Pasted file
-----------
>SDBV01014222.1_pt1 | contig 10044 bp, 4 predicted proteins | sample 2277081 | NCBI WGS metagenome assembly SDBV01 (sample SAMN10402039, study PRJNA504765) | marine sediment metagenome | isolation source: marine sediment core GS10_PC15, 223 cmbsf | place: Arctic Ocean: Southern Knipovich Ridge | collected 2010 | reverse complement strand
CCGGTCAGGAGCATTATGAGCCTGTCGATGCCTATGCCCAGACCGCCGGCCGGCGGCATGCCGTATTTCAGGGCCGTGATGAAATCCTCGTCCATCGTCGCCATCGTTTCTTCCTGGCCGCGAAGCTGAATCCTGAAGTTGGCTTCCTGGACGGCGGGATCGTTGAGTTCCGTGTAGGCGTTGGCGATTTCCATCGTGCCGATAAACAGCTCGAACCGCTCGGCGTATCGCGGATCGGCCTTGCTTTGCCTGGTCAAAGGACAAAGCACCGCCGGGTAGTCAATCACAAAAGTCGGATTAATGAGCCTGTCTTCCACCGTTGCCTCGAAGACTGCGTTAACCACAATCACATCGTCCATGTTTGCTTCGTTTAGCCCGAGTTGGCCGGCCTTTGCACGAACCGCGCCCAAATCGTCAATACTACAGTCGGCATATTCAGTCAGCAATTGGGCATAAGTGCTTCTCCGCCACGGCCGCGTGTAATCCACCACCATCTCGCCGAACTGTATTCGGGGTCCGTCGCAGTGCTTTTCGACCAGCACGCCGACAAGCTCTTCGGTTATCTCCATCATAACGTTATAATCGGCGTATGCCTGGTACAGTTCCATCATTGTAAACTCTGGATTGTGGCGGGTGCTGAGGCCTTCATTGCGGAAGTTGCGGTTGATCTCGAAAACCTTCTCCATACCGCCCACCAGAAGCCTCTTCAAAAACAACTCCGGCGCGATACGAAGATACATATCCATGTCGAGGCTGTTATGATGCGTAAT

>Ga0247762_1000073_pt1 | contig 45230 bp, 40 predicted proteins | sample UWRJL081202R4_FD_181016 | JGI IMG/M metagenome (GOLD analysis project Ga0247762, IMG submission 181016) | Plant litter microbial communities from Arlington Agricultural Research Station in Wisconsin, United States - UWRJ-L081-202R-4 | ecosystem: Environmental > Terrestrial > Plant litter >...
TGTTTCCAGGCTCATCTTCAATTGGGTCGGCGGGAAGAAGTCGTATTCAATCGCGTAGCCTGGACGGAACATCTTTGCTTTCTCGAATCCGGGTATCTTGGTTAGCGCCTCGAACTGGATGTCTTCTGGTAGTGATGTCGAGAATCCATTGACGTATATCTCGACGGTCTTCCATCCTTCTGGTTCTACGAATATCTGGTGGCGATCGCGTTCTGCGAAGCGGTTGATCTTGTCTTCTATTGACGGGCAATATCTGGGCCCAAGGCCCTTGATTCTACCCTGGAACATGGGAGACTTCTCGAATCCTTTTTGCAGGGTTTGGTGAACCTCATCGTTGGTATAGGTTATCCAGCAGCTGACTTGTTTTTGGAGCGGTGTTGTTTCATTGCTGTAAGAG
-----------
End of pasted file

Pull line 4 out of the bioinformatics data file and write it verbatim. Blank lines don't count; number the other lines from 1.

TGTTTCCAGGCTCATCTTCAATTGGGTCGGCGGGAAGAAGTCGTATTCAATCGCGTAGCCTGGACGGAACATCTTTGCTTTCTCGAATCCGGGTATCTTGGTTAGCGCCTCGAACTGGATGTCTTCTGGTAGTGATGTCGAGAATCCATTGACGTATATCTCGACGGTCTTCCATCCTTCTGGTTCTACGAATATCTGGTGGCGATCGCGTTCTGCGAAGCGGTTGATCTTGTCTTCTATTGACGGGCAATATCTGGGCCCAAGGCCCTTGATTCTACCCTGGAACATGGGAGACTTCTCGAATCCTTTTTGCAGGGTTTGGTGAACCTCATCGTTGGTATAGGTTATCCAGCAGCTGACTTGTTTTTGGAGCGGTGTTGTTTCATTGCTGTAAGAG